Ohio, New York sue BP on behalf of pensions


COLUMBUS – Public pension funds in Ohio and New York initiated a class-action lawsuit against BP oil company this week, claiming losses of at least $200 million after the April oil rig explosion in the Gulf of Mexico.

Court papers filed Tuesday in New Orleans claim retirement systems for teachers and other government workers lost investments in BP securities due to “false and misleading statements” about safety procedures that led to the Deepwater Horizon explosion and the ability to respond to a major oil spill.

Attorney General Richard Cordray said institutional investors and four Ohio pension funds with combined assets of $150 billion “have been greatly harmed by BP’s alleged misconduct.”

In the three months that oil has leaked since the explosion, BP’s stock value fell nearly 40 percent, causing four Ohio pension funds to lose as much as $126 million: The New York State Common Retirement Fund lost at least $75 million, according to New York State Comptroller Thomas DiNapoli, who asked a U.S. District Court in Louisiana to give Ohio and New York co-lead plaintiff status to recover the lost investments.

BP did not return a call for comment on the class-action lawsuit Wednesday.

Meanwhile, storms were threatening to delay BP’s undersea efforts to permanently plug the leaky well in the Gulf of Mexico on Wednesday.

The federal government’s oil spill chief said that ships would have to leave if a storm entered the gulf, so BP could not observe a newly capped well.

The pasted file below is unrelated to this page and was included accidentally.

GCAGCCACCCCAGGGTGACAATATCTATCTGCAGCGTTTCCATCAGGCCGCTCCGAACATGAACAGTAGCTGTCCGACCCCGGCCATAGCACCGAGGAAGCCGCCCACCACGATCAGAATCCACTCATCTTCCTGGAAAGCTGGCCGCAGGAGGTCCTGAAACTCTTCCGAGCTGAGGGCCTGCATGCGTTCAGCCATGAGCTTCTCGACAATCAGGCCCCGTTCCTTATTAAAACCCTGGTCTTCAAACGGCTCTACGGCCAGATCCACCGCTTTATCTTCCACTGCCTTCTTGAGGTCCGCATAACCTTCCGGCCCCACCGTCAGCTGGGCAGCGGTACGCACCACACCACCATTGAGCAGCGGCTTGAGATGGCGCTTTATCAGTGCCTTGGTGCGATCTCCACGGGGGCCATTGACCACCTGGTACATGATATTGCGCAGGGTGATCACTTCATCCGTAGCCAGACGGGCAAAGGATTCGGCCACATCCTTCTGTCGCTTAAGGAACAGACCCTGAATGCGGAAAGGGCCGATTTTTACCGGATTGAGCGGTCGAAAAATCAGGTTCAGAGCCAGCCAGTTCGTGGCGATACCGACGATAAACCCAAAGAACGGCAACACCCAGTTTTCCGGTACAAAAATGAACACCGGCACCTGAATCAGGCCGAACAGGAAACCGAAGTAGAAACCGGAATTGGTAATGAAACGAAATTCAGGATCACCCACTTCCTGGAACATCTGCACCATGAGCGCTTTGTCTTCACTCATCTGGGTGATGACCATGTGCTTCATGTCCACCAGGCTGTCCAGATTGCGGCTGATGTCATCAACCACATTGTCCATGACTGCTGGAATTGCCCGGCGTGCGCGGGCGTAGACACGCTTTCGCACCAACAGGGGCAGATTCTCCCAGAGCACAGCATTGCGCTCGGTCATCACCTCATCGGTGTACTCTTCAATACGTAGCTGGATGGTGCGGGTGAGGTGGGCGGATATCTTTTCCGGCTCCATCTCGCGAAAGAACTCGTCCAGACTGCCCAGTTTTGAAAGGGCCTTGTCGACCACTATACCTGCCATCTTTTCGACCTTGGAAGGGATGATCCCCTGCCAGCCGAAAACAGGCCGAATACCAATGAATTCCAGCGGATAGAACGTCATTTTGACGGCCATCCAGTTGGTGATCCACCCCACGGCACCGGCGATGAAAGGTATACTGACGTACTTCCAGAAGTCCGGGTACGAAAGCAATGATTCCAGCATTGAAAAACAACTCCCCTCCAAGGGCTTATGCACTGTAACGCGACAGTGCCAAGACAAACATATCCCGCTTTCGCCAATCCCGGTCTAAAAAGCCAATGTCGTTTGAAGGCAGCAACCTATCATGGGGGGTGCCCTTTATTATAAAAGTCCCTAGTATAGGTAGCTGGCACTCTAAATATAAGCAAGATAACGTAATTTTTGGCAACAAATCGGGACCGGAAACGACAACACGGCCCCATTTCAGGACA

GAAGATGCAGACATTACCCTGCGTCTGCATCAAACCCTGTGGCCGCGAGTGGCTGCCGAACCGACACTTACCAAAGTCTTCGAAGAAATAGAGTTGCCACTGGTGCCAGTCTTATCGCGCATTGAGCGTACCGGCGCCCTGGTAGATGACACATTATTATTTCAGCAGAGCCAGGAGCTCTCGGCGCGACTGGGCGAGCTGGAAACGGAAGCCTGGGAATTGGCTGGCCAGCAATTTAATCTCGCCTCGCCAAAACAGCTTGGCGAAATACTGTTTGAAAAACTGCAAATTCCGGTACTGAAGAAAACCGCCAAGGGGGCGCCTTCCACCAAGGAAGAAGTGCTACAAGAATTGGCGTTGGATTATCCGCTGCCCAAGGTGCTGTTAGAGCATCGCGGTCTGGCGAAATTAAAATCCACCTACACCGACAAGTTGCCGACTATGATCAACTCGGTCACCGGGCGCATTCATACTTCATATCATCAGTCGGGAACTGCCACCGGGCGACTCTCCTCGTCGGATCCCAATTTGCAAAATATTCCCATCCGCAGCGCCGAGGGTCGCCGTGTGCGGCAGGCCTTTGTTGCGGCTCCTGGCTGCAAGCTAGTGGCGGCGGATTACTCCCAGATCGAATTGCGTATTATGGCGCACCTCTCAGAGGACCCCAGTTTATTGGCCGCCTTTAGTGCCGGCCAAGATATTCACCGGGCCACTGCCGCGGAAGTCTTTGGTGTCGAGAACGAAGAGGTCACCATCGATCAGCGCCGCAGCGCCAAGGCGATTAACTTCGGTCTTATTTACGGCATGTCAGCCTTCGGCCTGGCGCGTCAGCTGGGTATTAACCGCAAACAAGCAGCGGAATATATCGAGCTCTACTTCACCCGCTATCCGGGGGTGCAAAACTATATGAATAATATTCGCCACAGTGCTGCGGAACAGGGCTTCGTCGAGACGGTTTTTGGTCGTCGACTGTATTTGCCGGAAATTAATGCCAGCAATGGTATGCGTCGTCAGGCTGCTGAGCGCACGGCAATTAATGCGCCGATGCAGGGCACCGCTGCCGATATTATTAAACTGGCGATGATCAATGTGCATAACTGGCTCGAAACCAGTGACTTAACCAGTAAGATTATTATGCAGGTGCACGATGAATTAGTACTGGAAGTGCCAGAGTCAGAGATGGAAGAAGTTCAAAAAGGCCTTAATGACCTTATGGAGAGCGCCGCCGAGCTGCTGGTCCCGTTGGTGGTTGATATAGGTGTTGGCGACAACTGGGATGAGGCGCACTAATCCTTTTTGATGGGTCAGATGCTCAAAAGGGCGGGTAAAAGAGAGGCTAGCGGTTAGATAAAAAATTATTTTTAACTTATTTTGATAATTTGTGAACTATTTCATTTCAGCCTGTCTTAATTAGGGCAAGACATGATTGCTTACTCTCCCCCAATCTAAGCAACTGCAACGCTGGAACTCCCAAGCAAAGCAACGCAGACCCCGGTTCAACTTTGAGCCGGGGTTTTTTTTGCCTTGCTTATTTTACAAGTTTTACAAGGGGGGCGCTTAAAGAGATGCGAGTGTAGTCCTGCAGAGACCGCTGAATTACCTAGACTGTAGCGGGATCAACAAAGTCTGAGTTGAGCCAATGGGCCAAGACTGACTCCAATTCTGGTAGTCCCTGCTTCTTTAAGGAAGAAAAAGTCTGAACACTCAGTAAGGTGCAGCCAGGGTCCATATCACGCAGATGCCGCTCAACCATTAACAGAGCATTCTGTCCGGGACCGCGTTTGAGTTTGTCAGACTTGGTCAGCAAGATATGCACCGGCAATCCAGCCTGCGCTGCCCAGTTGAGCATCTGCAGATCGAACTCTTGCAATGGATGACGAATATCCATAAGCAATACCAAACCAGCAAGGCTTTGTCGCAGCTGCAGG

They could instead decide to open the cap that’s choked off the flow of oil for nearly a week.

Scientists were watching to see if the cap is displacing pressure and causing leaks underground.

Forecasters said the storm system was weakening. but had a 60 percent chance of becoming a tropical storm by Friday.

Also Wednesday, the Times of London reported BP CEO Tony Hayward planned to step down after a series of public relations blunders, including yacht racing during the spill and saying he wanted his life back. The Times newspaper in London, quoting company sources it did not identify, said that Hayward was likely to go by early September.

However, BP spokeswoman Sheila Williams said, “Tony is leading the company in a strong and robust way and has the support of the board.”

The BP-leased rig explosion killed 11 workers and triggered one of America’s worst environmental disasters. The well has spewed between 94 million and 184 million gallons of oil into the gulf. BP said the cost of dealing with the spill has now reached nearly $4 billion.

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Stuart H. Smith is an attorney based in New Orleans fighting major oil companies and other polluters.
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